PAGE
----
This is not an article about stock picking, but some stocks are particularly suitable for writing calls. It helps to start with a general market viewpoint, but there is some flexibility. I think the market is in a gradual upward grind as the prominent worries are proven to be false. In this environment I especially like stocks that will share in the gradual climb and have limited downside risk (usually from a strong balance sheet or cash flow). I am using Noble Corporation in this article, but there are many other candidates including Microsoft (MSFT).
In the current market, I do not like stocks that have frequent big gaps and huge volatility, even though these generate large call premiums. An example of a candidate that I own but do not favor for call writing is Apple Computer, Inc. (AAPL). In AAPL, I do not want to cap my upside. Most people trying to time entries and exits in Apple wind up missing out on big gains.
Once you have chosen a stock, you still must decide which call to sell. To help in this you can look at the option "chain." This shows the alternatives and prices for each available strike and a variety of expiration months. The image below is a screen shot from Born to Sell, a very helpful service that provides many custom views, key metrics, and screens. (Click for a larger image).
- The DEC 35 call with 4.5% downside protection and 2.5% return if the stock is flat;
- The DEC 36 call with 3.1% downside protection and 3.2% return if the stock is flat:
- The DEC 37 call with 2% downside protection and only 2% return on the call.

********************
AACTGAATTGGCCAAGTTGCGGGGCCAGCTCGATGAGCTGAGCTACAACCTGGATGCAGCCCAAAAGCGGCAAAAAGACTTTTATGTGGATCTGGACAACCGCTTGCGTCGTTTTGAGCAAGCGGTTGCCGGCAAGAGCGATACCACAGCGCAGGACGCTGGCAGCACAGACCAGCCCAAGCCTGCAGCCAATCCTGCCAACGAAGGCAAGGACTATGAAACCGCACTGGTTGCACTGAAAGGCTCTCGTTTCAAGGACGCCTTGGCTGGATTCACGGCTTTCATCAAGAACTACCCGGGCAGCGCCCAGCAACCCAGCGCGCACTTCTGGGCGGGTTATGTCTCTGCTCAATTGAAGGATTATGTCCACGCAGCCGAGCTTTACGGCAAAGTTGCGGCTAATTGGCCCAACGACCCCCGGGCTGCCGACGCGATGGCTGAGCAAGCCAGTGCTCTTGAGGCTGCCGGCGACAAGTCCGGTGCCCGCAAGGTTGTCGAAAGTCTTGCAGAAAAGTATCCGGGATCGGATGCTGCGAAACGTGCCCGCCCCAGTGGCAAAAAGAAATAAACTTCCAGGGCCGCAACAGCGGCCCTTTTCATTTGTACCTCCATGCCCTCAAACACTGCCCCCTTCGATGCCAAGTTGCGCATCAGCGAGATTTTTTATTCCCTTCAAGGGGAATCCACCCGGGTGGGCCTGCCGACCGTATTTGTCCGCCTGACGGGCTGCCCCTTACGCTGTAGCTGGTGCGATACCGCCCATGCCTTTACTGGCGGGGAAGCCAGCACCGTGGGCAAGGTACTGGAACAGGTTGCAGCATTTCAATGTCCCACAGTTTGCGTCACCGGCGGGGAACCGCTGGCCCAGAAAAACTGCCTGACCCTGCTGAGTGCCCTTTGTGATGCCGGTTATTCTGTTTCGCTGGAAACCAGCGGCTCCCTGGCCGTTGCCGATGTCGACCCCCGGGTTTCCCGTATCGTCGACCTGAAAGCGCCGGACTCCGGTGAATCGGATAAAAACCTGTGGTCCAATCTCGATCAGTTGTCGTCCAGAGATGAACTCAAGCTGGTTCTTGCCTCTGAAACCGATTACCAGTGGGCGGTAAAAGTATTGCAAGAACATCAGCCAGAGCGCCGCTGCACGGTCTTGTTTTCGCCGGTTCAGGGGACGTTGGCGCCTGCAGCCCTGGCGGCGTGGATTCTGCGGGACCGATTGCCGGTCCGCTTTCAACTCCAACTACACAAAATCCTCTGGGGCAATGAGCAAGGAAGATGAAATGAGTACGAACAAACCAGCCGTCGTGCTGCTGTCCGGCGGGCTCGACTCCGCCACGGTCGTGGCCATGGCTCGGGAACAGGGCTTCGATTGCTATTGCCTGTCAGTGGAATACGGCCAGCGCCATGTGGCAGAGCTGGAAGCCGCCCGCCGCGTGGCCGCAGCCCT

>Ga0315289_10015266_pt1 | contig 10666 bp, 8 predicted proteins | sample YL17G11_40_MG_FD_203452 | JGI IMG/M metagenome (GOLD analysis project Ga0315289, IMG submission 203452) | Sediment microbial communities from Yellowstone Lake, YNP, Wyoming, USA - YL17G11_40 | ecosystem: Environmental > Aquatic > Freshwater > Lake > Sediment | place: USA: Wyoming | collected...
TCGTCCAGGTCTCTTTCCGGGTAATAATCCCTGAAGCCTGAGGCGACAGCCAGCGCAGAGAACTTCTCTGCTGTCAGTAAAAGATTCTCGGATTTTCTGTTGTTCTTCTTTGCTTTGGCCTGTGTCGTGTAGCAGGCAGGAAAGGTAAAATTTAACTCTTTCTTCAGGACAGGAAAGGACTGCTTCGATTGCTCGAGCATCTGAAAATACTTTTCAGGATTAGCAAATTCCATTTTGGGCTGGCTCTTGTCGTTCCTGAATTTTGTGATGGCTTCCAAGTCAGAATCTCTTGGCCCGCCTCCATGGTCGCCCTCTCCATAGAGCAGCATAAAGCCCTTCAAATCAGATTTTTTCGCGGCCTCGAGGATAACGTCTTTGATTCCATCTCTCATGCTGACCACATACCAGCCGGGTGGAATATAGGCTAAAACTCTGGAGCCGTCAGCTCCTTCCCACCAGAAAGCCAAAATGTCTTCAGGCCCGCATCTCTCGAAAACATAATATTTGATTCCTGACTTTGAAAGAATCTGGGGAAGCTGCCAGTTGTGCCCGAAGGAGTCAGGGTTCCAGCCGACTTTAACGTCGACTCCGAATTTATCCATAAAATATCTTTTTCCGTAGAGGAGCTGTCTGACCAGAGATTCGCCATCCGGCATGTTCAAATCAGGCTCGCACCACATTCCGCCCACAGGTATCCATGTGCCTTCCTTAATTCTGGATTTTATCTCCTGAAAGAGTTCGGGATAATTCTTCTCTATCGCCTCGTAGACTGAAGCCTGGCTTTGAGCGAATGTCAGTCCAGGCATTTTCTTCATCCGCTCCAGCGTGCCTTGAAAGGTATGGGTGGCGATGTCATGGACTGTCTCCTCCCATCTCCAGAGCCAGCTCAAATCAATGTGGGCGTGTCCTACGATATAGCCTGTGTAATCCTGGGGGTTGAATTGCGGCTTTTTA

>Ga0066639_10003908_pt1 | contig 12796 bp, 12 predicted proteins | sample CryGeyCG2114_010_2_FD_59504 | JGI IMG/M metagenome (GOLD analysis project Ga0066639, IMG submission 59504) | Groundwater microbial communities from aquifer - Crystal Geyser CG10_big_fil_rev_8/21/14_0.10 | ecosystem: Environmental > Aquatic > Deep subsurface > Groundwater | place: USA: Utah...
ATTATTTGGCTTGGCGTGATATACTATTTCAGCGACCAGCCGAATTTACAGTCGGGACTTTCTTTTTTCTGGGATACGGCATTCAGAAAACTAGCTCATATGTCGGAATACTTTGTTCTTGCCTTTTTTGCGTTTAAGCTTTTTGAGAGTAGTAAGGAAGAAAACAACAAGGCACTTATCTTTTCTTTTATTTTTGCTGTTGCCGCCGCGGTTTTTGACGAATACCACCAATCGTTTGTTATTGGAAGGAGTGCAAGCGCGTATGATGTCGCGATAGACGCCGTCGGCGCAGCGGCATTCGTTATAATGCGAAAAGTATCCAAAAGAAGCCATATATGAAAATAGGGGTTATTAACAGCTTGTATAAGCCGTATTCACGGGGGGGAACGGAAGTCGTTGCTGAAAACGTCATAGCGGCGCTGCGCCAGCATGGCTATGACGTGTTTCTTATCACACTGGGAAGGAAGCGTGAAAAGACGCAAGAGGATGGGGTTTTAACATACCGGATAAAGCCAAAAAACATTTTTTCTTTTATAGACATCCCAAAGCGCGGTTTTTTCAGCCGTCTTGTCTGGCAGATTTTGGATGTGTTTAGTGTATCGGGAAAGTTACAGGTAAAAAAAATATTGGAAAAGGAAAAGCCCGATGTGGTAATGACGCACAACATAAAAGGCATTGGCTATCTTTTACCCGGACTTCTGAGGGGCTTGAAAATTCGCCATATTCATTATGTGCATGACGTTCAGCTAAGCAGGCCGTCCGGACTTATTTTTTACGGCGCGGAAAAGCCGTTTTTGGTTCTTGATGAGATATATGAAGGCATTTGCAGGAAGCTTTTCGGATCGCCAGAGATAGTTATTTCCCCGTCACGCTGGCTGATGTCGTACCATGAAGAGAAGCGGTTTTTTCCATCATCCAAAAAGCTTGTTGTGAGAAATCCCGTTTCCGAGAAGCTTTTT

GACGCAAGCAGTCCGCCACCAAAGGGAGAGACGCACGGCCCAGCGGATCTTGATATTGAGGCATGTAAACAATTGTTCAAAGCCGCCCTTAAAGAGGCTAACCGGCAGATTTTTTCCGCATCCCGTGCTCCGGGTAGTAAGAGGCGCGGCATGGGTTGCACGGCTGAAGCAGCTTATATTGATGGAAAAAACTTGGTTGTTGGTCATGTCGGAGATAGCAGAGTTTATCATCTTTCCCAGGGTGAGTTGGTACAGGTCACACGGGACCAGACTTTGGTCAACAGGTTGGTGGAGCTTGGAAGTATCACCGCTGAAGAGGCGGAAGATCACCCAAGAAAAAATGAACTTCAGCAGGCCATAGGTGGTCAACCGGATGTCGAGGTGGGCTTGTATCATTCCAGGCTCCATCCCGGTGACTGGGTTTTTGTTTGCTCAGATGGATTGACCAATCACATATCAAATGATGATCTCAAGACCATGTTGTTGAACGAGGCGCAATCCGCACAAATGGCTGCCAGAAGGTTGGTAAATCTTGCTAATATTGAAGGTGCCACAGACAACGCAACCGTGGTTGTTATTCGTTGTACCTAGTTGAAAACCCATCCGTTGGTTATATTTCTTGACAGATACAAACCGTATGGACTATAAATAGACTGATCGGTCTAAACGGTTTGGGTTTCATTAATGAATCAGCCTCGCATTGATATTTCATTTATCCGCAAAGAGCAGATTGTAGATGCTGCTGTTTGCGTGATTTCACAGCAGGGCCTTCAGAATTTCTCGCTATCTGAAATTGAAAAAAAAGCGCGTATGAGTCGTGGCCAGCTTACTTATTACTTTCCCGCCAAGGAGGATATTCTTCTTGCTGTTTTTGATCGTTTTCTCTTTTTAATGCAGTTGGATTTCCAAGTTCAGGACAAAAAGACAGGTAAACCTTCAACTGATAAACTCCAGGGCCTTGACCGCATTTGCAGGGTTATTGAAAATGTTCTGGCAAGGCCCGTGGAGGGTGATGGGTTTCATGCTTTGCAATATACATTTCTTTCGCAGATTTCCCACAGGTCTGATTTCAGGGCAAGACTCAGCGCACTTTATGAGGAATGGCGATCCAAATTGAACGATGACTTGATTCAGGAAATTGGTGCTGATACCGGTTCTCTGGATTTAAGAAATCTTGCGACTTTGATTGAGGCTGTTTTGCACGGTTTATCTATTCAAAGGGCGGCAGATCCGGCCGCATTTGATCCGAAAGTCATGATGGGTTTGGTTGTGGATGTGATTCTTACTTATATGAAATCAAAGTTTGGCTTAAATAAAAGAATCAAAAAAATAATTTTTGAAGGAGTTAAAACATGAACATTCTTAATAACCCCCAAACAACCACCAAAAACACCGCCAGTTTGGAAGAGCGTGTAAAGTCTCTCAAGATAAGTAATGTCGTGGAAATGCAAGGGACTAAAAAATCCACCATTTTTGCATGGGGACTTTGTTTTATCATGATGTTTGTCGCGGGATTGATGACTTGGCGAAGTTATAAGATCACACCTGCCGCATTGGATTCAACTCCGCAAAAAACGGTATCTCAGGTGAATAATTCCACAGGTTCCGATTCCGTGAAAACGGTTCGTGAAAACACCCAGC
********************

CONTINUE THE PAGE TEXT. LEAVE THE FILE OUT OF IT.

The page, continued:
To summarize, your choice of call depends upon your expectations for the stock. If you are more bearish, you want additional downside protection.
Playing the near-term options gives you the greatest time decay. Each month you can write a new call, but it does require active management.
While charts are open to varying interpretations, readers may see why I view this as a good candidate to trade between 35 and 37, with an upside bias.
The biggest risk to a covered write position is that the stock declines. This is the same risk that you have for stock ownership, but you get a little protection from the call sale. There are fancier strategies that provide more downside protection, but I am sticking to the basics as part of my analysis of the Quest for Yield.
The investor must also check out commissions for stock trades, options trades, and charges if you are assigned on the call and must give up your stock. Some brokers charge less than one cent/share on each and nothing on assignments. Others have significant fees. This is important to investigate, since fees can quickly eat up most of your extra yield.
This article is intended to provide a good introduction to the most important single strategy for adding yield. It is barely a start on the analysis of covered writes. Mark Wolfinger, a veteran trader and a colleague from my days at the Chicago Board Options Exchange, has a helpful web site for getting started in options trading. His book (now added to our recommended reading list), The Rookie's Guide to Options: The Beginner's Handbook of Trading Equity Options, has three chapters on this subject.
For those who get interested in options trading I also read and recommend Adam Warner and Bill Luby. Both sites will help you understand volatility, the key component in option pricing. Their sites also have links to other valuable resources, including a regular free newsletter.
The covered write strategy is compatible with a bullish market viewpoint, but it can also provide extra protection for those who are worried about their stock positions. In a flat market, selling calls can still generate double digit gains when nothing else is working.
There is some extra work involved in trading options, but it can be well worth the effort.